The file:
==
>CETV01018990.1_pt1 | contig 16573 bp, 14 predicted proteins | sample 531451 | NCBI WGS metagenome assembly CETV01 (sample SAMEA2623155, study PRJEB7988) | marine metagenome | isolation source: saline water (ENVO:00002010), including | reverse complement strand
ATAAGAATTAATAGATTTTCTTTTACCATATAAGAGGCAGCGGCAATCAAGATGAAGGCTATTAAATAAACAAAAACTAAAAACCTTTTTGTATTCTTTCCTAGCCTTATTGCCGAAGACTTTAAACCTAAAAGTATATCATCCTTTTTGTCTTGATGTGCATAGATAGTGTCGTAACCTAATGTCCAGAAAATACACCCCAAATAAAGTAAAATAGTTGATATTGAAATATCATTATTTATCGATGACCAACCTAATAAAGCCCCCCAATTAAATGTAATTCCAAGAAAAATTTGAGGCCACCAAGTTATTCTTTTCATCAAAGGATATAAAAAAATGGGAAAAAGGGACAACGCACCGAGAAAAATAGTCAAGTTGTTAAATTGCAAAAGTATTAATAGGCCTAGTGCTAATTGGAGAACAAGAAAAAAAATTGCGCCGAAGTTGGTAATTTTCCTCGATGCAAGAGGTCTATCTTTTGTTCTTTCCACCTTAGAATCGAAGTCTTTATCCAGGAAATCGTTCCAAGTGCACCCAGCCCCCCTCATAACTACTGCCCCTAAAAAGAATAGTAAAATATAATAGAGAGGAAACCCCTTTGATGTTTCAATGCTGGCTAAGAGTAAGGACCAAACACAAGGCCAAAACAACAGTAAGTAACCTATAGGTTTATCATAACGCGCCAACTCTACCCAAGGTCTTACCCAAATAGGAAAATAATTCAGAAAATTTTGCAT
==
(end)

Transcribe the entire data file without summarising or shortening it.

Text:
>CETV01018990.1_pt1 | contig 16573 bp, 14 predicted proteins | sample 531451 | NCBI WGS metagenome assembly CETV01 (sample SAMEA2623155, study PRJEB7988) | marine metagenome | isolation source: saline water (ENVO:00002010), including | reverse complement strand
ATAAGAATTAATAGATTTTCTTTTACCATATAAGAGGCAGCGGCAATCAAGATGAAGGCTATTAAATAAACAAAAACTAAAAACCTTTTTGTATTCTTTCCTAGCCTTATTGCCGAAGACTTTAAACCTAAAAGTATATCATCCTTTTTGTCTTGATGTGCATAGATAGTGTCGTAACCTAATGTCCAGAAAATACACCCCAAATAAAGTAAAATAGTTGATATTGAAATATCATTATTTATCGATGACCAACCTAATAAAGCCCCCCAATTAAATGTAATTCCAAGAAAAATTTGAGGCCACCAAGTTATTCTTTTCATCAAAGGATATAAAAAAATGGGAAAAAGGGACAACGCACCGAGAAAAATAGTCAAGTTGTTAAATTGCAAAAGTATTAATAGGCCTAGTGCTAATTGGAGAACAAGAAAAAAAATTGCGCCGAAGTTGGTAATTTTCCTCGATGCAAGAGGTCTATCTTTTGTTCTTTCCACCTTAGAATCGAAGTCTTTATCCAGGAAATCGTTCCAAGTGCACCCAGCCCCCCTCATAACTACTGCCCCTAAAAAGAATAGTAAAATATAATAGAGAGGAAACCCCTTTGATGTTTCAATGCTGGCTAAGAGTAAGGACCAAACACAAGGCCAAAACAACAGTAAGTAACCTATAGGTTTATCATAACGCGCCAACTCTACCCAAGGTCTTACCCAAATAGGAAAATAATTCAGAAAATTTTGCAT